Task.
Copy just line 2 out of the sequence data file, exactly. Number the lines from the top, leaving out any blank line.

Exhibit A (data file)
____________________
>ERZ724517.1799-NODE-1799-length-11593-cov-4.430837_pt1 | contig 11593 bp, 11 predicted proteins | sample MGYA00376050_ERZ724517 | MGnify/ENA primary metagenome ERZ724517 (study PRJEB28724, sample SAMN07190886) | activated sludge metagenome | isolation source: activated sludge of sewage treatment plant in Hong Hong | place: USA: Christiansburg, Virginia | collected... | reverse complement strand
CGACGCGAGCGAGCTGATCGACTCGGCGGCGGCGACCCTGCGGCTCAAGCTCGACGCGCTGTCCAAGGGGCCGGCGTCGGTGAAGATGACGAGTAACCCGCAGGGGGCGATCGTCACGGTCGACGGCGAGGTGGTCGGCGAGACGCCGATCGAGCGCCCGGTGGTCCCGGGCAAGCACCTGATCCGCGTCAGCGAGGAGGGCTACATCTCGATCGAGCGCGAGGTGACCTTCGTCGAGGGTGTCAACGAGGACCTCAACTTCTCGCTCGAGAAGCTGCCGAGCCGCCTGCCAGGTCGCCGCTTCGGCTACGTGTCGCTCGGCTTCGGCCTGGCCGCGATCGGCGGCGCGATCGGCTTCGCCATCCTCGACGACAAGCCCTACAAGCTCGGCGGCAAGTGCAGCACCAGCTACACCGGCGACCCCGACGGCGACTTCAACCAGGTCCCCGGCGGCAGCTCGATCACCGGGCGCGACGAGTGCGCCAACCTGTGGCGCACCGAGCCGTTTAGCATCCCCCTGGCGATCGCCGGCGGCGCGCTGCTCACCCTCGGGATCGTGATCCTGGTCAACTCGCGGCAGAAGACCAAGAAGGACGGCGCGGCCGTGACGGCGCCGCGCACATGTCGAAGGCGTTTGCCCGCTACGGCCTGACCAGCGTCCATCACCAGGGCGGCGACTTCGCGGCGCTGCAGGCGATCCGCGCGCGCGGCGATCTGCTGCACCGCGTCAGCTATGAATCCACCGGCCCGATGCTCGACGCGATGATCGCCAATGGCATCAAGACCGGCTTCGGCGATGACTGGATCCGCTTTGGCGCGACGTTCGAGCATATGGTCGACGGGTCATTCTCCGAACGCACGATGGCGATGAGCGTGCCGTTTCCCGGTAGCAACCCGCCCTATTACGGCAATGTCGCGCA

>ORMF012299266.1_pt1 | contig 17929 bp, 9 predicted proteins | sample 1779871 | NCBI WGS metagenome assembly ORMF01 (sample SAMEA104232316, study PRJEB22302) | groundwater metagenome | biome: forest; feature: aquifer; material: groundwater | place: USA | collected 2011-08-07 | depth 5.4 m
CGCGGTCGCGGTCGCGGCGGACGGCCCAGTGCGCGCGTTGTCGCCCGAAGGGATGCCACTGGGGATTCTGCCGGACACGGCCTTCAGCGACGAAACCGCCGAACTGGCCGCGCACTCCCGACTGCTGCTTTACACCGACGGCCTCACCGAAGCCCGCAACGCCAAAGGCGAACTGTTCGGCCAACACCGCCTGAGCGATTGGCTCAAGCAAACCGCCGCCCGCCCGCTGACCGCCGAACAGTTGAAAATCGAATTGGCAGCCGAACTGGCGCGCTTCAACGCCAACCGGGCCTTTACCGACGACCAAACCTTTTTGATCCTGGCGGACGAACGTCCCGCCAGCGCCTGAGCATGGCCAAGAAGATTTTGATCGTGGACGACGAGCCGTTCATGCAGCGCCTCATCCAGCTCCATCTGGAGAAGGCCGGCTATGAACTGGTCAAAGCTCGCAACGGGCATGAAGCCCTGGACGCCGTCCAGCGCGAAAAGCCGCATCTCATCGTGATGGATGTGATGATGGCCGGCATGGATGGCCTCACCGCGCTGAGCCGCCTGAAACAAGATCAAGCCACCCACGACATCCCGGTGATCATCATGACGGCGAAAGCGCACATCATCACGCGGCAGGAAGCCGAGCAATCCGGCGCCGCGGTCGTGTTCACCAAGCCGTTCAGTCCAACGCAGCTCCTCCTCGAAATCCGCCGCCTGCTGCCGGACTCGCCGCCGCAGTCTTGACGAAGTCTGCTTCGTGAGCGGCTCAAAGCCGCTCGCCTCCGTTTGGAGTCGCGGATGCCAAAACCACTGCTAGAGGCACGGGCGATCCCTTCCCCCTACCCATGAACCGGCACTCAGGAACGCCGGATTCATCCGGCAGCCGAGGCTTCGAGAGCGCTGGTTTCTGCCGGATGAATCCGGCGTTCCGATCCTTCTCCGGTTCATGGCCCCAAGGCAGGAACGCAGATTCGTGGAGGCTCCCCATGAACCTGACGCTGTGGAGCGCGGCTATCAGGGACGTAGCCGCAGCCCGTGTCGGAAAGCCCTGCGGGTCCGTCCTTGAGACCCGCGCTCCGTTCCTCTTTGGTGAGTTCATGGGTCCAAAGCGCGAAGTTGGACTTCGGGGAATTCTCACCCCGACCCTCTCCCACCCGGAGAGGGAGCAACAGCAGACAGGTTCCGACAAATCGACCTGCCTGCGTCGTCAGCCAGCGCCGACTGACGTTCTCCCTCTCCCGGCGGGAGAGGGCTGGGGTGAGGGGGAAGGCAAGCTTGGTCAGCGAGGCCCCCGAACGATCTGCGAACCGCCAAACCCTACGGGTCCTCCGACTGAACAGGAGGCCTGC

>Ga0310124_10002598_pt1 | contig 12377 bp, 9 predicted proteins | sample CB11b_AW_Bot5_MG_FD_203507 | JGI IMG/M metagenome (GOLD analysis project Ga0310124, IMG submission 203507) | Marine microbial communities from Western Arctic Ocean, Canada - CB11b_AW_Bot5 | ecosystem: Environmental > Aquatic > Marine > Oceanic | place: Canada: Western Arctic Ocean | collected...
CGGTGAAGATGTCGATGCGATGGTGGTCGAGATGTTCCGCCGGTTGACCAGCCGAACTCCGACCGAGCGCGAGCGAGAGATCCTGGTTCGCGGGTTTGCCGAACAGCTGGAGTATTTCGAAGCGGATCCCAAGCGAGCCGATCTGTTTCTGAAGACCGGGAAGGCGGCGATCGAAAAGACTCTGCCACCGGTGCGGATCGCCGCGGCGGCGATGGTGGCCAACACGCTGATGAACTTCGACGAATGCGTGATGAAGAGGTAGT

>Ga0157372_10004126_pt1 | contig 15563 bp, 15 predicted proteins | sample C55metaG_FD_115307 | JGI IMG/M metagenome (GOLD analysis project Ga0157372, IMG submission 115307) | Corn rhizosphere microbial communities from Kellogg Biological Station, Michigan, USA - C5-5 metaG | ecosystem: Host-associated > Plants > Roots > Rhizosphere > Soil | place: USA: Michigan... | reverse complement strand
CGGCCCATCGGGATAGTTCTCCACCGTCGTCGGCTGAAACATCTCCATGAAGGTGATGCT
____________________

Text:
CGACGCGAGCGAGCTGATCGACTCGGCGGCGGCGACCCTGCGGCTCAAGCTCGACGCGCTGTCCAAGGGGCCGGCGTCGGTGAAGATGACGAGTAACCCGCAGGGGGCGATCGTCACGGTCGACGGCGAGGTGGTCGGCGAGACGCCGATCGAGCGCCCGGTGGTCCCGGGCAAGCACCTGATCCGCGTCAGCGAGGAGGGCTACATCTCGATCGAGCGCGAGGTGACCTTCGTCGAGGGTGTCAACGAGGACCTCAACTTCTCGCTCGAGAAGCTGCCGAGCCGCCTGCCAGGTCGCCGCTTCGGCTACGTGTCGCTCGGCTTCGGCCTGGCCGCGATCGGCGGCGCGATCGGCTTCGCCATCCTCGACGACAAGCCCTACAAGCTCGGCGGCAAGTGCAGCACCAGCTACACCGGCGACCCCGACGGCGACTTCAACCAGGTCCCCGGCGGCAGCTCGATCACCGGGCGCGACGAGTGCGCCAACCTGTGGCGCACCGAGCCGTTTAGCATCCCCCTGGCGATCGCCGGCGGCGCGCTGCTCACCCTCGGGATCGTGATCCTGGTCAACTCGCGGCAGAAGACCAAGAAGGACGGCGCGGCCGTGACGGCGCCGCGCACATGTCGAAGGCGTTTGCCCGCTACGGCCTGACCAGCGTCCATCACCAGGGCGGCGACTTCGCGGCGCTGCAGGCGATCCGCGCGCGCGGCGATCTGCTGCACCGCGTCAGCTATGAATCCACCGGCCCGATGCTCGACGCGATGATCGCCAATGGCATCAAGACCGGCTTCGGCGATGACTGGATCCGCTTTGGCGCGACGTTCGAGCATATGGTCGACGGGTCATTCTCCGAACGCACGATGGCGATGAGCGTGCCGTTTCCCGGTAGCAACCCGCCCTATTACGGCAATGTCGCGCA